Volume 581, September 2015
|Number of page(s)||6|
|Section||Cosmology (including clusters of galaxies)|
|Published online||22 September 2015|
What powers Lyα blobs?⋆
National Astronomical Observatory of Japan, 2-21-1 Osawa, Mitaka, 181-8588
2 Purple Mountain Observatory, Chinese Academy of Sciences, 210008 Nanjing, PR China
3 Institut d′Astrophysique Spatiale, Bât. 121, Université Paris-Sud, 91405 Orsay Cedex, France
4 MPIfR, Auf dem Hügel 69, 53121 Bonn, Germany
5 Astron. Dept., King Abdulaziz Univ., PO Box 80203, 21589 Jeddah, Saudi Arabia
6 Princeton University Observatory, Princeton, NJ 08544, USA
7 European Southern Observatory, Karl Schwarzschild Straße 2, 85748 Garching, Germany
8 Research School of Astronomy and Astrophysics, The Australian National University, Canberra ACT 0200, Australia
9 California Institute of Technology 301-17, 1200 E. California Blvd, Pasadena, CA 91125, USA
10 Aix Marseille Université, CNRS, LAM (Laboratoire d′Astrophysique de Marseille) UMR 7326, 13388 Marseille, France
11 Institut d′Astrophysique de Paris, CNRS and Université Pierre et Marie Curie, 98bis Bd Arago, 75014 Paris, France
12 School of Mathematics and Physics, University of Tasmania, Private Bag 37 Hobart, 7001, Australia
13 Joint Institute for VLBI, Postbus 2, 7990 AA Dwingeloo, The Netherlands
14 Australia Telescope National Facility, CSIRO Astronomy and Space Science, PO Box 76, Epping, NSW 1710, Australia
15 Department of Physics and Astronomy, University of Utah, Salt Lake City, UT 84112, USA
Accepted: 20 July 2015
Lyα blobs (LABs) are spatially extended Lyα nebulae seen at high redshift. The origin of Lyα emission in the LABs is still unclear and under debate. To study their heating mechanism(s), we present Australia Telescope Compact Array (ATCA) observations of the 20 cm radio emission and Herschel PACS and SPIRE measurements of the far-infrared (FIR) emission toward the four LABs in the protocluster J2143-4423 at z = 2.38. Among the four LABs, B6 and B7 are detected in the radio with fluxes of 67±17 μJy and 77±16 μJy, respectively, and B5 is marginally detected at 3σ (51±16 μJy). For all detected sources, their radio positions are consistent with the central positions of the LABs. Among them, B6 and B7 are obviously also detected in the FIR. By fitting the data with different templates, we obtained redshifts of 2.20+0.30-0.35 for B6 and 2.20+0.45-0.30 for B7, which are consistent with the redshift of the Lyα emission within uncertainties, indicating that both FIR sources are likely associated with the LABs. The associated FIR emission in B6 and B7 and high star formation rates strongly favor star formation in galaxies as an important powering source for the Lyα emission in both LABs. However, the other two, B1 and B5, are predominantly driven by the active galactic nuclei or other sources of energy still to be specified, but not mainly by star formation. In general, the LABs are powered by quite diverse sources of energy.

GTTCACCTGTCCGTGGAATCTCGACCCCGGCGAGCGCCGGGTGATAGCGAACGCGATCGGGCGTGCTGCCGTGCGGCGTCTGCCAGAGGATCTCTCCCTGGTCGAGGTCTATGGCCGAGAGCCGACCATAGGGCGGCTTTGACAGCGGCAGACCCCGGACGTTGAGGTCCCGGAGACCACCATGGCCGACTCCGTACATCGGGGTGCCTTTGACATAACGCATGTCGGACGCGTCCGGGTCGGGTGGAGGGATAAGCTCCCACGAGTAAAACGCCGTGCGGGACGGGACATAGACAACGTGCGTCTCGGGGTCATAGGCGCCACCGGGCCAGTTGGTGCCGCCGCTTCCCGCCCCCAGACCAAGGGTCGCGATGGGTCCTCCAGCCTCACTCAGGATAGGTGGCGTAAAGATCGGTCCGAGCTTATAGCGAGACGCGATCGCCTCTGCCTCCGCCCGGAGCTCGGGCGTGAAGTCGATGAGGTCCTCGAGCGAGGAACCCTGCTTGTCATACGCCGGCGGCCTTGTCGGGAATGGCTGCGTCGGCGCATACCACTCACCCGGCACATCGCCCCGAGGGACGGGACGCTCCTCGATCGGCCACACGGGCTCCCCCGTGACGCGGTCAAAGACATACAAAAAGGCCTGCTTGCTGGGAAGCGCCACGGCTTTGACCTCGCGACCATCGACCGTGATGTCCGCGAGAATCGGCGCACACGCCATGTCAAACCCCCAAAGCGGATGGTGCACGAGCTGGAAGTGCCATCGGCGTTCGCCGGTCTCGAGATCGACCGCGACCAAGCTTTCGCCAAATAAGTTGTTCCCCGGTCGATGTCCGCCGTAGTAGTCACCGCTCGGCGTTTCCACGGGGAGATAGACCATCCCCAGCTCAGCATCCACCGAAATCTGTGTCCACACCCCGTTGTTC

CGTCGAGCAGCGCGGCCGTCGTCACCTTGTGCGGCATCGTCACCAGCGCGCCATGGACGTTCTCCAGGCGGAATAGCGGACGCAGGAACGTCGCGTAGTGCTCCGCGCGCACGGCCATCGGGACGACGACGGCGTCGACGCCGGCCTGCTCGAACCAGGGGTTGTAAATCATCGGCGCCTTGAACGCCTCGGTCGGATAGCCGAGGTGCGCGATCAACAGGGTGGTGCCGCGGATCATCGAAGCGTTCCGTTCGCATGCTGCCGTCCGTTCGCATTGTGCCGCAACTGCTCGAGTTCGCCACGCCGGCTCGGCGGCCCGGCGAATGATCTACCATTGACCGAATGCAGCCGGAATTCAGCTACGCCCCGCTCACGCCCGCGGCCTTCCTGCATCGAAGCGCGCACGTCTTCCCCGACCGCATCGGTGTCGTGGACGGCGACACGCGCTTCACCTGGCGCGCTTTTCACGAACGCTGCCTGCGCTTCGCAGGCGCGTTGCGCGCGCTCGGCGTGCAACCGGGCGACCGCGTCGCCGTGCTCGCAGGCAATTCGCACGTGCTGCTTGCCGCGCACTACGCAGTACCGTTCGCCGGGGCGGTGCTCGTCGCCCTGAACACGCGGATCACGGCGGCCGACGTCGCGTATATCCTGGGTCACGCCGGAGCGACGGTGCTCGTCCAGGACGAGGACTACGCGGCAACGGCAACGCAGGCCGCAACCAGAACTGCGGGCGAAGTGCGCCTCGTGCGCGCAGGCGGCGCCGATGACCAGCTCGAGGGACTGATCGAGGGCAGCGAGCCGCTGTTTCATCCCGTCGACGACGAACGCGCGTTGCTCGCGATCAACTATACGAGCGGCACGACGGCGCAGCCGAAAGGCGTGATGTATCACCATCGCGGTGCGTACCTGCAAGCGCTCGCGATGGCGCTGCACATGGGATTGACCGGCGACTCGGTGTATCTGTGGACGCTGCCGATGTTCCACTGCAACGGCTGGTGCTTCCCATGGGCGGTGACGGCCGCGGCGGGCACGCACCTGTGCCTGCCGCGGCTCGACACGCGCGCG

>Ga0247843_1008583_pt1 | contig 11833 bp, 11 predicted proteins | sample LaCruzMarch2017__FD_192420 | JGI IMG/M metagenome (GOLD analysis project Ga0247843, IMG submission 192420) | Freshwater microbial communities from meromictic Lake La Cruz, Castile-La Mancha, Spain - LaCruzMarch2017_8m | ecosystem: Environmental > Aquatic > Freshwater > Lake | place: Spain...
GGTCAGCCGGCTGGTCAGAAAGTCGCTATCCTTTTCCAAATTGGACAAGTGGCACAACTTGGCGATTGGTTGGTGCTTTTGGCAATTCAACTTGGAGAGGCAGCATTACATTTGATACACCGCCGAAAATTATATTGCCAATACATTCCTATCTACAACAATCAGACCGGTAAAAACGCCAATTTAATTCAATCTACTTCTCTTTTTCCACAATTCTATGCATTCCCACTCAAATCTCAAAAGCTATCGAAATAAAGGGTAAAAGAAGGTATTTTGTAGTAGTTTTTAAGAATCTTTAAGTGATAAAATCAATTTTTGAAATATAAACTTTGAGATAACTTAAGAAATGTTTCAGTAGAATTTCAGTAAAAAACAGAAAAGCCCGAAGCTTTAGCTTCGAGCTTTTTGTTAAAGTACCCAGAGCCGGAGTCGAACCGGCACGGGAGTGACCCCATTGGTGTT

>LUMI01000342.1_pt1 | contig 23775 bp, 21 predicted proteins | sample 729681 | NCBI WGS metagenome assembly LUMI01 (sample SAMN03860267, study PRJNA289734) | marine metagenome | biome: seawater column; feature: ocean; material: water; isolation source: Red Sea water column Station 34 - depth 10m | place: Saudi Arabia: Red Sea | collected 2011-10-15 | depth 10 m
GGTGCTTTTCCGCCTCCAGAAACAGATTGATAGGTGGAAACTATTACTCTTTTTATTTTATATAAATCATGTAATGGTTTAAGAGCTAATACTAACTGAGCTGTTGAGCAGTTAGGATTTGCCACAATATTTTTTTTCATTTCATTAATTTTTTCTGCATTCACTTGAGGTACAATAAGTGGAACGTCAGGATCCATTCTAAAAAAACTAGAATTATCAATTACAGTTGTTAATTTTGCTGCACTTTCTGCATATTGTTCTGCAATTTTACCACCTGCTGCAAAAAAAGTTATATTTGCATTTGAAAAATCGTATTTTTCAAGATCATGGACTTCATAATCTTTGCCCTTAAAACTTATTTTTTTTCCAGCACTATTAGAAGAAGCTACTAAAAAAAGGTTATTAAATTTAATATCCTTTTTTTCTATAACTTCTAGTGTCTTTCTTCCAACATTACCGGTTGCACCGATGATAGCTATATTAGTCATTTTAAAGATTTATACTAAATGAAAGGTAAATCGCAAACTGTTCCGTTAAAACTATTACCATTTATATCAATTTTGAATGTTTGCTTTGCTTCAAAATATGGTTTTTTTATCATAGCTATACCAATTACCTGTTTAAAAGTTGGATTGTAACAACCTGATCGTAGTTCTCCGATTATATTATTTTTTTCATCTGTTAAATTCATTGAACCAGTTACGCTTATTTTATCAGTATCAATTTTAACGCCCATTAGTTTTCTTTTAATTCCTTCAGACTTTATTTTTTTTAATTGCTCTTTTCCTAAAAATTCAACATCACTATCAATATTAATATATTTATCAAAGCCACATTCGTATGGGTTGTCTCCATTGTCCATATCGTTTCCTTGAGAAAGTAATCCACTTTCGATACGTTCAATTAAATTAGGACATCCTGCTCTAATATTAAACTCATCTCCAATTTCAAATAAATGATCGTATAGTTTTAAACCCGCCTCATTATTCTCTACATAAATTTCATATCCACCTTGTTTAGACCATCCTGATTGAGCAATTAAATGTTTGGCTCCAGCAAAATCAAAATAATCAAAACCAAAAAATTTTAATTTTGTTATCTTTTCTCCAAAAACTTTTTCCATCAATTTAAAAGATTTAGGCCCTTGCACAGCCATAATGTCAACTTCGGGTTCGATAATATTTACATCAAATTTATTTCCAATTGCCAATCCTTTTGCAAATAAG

Key words: galaxies: formation / galaxies: high-redshift / galaxies: ISM / galaxies: active / infrared: galaxies
© ESO, 2015
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